Ehrensaft, however, does not use that label. She describes children like Bradley and Jonah as transgender. And, unlike Zucker, she does not think parents should try to modify their child’s behavior. In fact, when Pam and Joel came to see her, she discouraged them from putting Jonah into any kind of therapy at all. Pam says because Ehrensaft does not see transgenderism itself as a dysfunction, the therapist didn’t think Pam and Joel should try to cure Jonah.

“She made it really clear that, you know, if Jonah’s not depressed, or anxious, or having anything go on that she would need to really be in therapy for, then don’t put a kid in therapy until they need it,” Pam says.

If it’s not a dysfunction, then don’t make it one. Human nature is such an odd beast, and I wonder if I’d take that approach if it were some behavior that seemed truly wrong from my perspective. I guess the difference is that in order for something to be truly wrong, I would think it would need a component of causing harm — causing harm to the self or to others. Part of what is difficult for me is that this feels like an automatic response for me, to use a phrase I don’t really like, a “no-brainer.” Yet, I am having a very difficult time articulating why. Anyway, check the series out and let me know what you think.

Sural In Pisco

My sister-in-law, Sural, is in Peru doing a fellowship for ten months. She was in Lima when the recent earthquake shook Pisco and surrounding areas. We were quite worried about her, but she is fine. She felt the quake, and we later talked to her via Skype, and she described the situation in Lima. Shortly after, she and some fellow students went down to Pisco to help out. She normally has a blog on her travels, but the recent posts about being in Pisco are particularly powerful. Check out the rest of her blog, too. It is called Sirens and Lights. Not only does she provide a detailed description, but she uses vivid writing to do so. The opening of “Earth, Wind, Water, Fire” provides a visceral description of the dust, giving us not only sensual description of the place, but also a literal and figurative atmospheric description. Just read it and see for yourself.

I Got to Thinking about Confrontation

The weekend in DC was a great weekend away. We both enjoyed the quality time together, but it was not a weekend free from confrontation. As I mentioned above, Sujal and I had a mini-confrontation over what I’d said about the US not really being “victorious” in WWII.

On our walk to the mall, I had the trip’s first confrontation. We were enjoying our walk, seeing lots of buildings of “interest” groups and lobbyists. Then we were walking by a series of offices in what looked like row houses. In from of one stood some people holding pamphlets and some other people wearing bright orange t-shirts. My first thougt was something having to do with orange t-shirt wearing weirdos. Then I read the t-shirts and looked at the office. It was a Saturday morning and we were passing by Planned Parenthood. The pamphlet bearers where right-to-life protesters. The people in orange were Planned Parenthood volunteer escorts. Something tugged at me, and I had to go back and say something. Because this is an issue that is near and dear to me, I went back to thank the escorts for the very important work they are doing. They make it much easier for women who have made the choice to terminate a pregnancy. I am fervently pro-choice, so I really respect what they do. Of course, they would not have to do what they do if the pamphlet bearers were not there. As I turned around, the pamphlet bearers were closing in on me, telling me that it is a child, that God wants me to keep it. They thought I was going in for an abortion.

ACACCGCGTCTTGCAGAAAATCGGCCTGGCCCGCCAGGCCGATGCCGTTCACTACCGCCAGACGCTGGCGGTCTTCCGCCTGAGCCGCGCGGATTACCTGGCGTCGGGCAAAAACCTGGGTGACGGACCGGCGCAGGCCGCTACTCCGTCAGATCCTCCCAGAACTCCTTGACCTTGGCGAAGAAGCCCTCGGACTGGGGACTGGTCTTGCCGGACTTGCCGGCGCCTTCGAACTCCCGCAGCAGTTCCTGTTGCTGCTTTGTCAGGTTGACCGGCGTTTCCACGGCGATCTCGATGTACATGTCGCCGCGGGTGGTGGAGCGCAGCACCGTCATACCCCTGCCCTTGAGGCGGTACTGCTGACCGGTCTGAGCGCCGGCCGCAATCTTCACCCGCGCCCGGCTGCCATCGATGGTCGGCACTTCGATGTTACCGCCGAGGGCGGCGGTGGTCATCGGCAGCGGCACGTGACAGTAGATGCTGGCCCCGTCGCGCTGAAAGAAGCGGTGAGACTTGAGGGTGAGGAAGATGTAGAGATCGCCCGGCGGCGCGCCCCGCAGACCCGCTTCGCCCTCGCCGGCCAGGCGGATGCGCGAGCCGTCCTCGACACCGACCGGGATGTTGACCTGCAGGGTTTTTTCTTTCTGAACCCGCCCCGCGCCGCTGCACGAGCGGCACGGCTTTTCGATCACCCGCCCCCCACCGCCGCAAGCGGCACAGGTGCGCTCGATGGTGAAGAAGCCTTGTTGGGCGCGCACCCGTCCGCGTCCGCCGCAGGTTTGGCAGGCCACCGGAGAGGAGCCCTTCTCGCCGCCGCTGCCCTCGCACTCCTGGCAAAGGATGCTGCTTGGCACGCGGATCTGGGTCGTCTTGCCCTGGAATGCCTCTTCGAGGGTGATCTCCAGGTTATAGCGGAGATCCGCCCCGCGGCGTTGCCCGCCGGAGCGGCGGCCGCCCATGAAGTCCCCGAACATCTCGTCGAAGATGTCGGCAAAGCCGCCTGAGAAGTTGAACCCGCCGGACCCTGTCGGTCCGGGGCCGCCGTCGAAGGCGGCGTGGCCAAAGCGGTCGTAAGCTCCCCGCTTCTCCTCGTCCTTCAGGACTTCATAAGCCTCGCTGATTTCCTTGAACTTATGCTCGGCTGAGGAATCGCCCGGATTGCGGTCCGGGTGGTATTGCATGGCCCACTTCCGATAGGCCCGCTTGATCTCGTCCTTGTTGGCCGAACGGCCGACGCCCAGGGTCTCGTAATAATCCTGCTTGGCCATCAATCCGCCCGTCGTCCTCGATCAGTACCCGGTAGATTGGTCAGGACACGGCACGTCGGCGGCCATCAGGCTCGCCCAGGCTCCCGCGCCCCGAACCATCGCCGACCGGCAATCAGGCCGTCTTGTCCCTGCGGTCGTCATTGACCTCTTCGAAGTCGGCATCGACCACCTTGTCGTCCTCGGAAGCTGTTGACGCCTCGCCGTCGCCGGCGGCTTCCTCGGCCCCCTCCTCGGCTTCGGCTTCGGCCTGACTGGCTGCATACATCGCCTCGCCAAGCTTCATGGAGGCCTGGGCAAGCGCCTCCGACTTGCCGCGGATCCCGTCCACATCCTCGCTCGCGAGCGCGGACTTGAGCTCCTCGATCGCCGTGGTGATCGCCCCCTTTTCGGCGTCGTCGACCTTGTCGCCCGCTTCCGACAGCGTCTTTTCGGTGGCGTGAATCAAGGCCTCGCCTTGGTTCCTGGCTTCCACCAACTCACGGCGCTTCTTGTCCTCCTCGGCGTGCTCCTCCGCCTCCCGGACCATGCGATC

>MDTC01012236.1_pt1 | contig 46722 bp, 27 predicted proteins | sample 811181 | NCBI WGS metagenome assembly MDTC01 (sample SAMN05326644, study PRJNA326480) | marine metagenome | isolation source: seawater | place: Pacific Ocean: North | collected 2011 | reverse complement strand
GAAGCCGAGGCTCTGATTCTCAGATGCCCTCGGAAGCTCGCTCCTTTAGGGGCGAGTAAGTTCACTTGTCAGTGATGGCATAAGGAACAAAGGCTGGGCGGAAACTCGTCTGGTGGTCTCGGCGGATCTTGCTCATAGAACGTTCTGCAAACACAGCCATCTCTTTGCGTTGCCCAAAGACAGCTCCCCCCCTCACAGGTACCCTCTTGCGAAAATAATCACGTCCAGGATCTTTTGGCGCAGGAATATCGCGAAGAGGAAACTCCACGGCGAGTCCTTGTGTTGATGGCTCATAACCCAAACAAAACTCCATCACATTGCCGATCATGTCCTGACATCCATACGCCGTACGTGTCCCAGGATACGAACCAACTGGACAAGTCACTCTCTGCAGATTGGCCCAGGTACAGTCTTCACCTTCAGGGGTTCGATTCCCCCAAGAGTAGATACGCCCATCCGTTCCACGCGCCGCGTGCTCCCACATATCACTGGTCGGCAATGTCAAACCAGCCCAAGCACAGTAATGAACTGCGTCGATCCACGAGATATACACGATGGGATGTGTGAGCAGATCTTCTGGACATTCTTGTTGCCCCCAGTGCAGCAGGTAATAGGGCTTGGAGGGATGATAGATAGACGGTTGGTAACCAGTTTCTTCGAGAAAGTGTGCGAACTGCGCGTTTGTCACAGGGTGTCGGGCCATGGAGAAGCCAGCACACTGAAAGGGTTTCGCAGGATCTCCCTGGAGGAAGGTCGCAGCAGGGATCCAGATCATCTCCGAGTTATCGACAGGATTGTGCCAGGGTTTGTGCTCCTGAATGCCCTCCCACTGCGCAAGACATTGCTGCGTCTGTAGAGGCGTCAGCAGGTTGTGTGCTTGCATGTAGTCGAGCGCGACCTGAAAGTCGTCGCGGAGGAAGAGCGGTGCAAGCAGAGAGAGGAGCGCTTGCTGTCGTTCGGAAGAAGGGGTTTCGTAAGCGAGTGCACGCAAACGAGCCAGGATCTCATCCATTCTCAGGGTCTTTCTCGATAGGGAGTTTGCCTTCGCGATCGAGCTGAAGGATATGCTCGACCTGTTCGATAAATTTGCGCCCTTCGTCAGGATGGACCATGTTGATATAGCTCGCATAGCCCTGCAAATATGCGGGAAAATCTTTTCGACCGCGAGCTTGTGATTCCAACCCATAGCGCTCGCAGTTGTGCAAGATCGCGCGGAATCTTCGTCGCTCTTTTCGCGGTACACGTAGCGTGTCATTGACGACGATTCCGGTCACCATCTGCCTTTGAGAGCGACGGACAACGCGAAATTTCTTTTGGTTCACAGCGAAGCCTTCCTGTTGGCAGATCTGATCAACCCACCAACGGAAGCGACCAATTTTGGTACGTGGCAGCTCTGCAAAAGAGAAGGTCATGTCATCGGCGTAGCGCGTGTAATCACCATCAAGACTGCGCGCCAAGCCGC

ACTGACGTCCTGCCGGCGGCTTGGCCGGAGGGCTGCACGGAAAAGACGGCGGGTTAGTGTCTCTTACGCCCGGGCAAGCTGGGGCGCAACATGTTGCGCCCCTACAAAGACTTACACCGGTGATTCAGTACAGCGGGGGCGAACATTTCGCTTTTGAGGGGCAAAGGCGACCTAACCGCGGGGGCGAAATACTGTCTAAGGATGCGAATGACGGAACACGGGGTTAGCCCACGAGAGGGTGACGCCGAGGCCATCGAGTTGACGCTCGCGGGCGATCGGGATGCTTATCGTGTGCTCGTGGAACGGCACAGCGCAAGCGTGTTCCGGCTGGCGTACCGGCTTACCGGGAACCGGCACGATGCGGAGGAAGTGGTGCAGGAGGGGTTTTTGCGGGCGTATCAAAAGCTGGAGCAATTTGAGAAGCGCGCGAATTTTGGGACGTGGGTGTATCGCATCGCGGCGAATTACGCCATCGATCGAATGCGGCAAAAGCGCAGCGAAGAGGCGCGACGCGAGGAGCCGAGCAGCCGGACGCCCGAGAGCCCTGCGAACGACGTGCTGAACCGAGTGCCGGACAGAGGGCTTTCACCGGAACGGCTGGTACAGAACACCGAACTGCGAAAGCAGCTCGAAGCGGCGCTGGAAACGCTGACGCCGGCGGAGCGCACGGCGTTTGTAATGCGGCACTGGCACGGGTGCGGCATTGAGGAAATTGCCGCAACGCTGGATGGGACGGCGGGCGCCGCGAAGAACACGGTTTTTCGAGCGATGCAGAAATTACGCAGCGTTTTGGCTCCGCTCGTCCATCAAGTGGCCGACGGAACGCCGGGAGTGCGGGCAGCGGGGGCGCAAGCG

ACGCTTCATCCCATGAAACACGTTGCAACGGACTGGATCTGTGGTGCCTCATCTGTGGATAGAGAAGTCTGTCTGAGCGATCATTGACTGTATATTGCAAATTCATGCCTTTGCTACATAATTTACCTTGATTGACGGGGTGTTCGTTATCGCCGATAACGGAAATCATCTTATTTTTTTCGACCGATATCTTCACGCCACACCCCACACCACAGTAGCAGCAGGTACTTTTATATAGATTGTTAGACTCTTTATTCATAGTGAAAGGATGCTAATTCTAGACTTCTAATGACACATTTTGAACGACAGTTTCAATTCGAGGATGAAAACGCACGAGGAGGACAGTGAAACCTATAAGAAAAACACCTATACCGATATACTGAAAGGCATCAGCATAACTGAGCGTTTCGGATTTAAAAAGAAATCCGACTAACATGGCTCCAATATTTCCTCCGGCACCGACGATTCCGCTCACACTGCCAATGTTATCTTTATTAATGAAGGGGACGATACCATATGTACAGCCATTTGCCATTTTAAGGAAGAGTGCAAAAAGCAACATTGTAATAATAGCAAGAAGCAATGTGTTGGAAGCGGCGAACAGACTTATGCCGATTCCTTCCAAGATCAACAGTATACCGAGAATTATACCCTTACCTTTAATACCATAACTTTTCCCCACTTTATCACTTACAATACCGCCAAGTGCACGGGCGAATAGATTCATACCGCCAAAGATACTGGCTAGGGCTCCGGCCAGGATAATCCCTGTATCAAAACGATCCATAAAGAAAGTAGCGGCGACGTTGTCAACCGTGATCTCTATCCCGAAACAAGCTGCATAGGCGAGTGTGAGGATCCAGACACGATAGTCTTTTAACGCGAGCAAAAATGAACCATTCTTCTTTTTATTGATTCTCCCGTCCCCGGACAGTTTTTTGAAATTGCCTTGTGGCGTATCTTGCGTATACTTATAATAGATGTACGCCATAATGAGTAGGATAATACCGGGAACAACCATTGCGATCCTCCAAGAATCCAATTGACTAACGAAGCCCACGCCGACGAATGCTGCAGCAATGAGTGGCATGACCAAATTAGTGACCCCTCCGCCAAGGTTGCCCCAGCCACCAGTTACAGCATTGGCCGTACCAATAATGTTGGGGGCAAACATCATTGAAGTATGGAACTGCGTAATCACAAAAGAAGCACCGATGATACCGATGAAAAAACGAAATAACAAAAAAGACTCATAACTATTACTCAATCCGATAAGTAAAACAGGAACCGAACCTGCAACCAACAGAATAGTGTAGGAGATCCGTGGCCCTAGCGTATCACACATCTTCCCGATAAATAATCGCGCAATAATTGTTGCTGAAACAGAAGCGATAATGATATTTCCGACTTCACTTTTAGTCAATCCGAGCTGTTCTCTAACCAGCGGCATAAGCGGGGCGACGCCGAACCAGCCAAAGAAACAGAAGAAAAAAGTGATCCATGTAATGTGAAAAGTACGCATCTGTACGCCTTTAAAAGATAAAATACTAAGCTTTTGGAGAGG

I firmly believe these pamphlet bearers have the right to protest and the right to free speech, but in the moment, I became filled with anger — anger because they make it so difficult for women to make up their minds; anger because if one believes in God, the christian God, then whatever sin he or she commits (if that is the case) is between the sinner and God; anger because they assumed something about me; anger because they want to take away my rights; anger because this is misogyny. On my way over to the escorts, I merely waived one pamphlet bearer off. When he began to preach to me after I turned to walk away, after he assumed I was terminating a pregnancy, I stooped to a low blow. I flipped him off. As a few more pamphlet bearers began addressing me, I flipped them off, too. As I walked away and they continued, growing louder, I continued to flip them off behind me. I knew Sujal was not too pleased that I made this gesture, and I was still angry. Later, I thought about it, and not that I would have ever planned to deal with a confrontation that way, I realized just how dismissive it is — and what I mean by this is that flipping them off makes them dismiss me — it invalidates my points. Granted, I was not about to get into an intellectual debate with them, but I weakened my position on the moral high ground.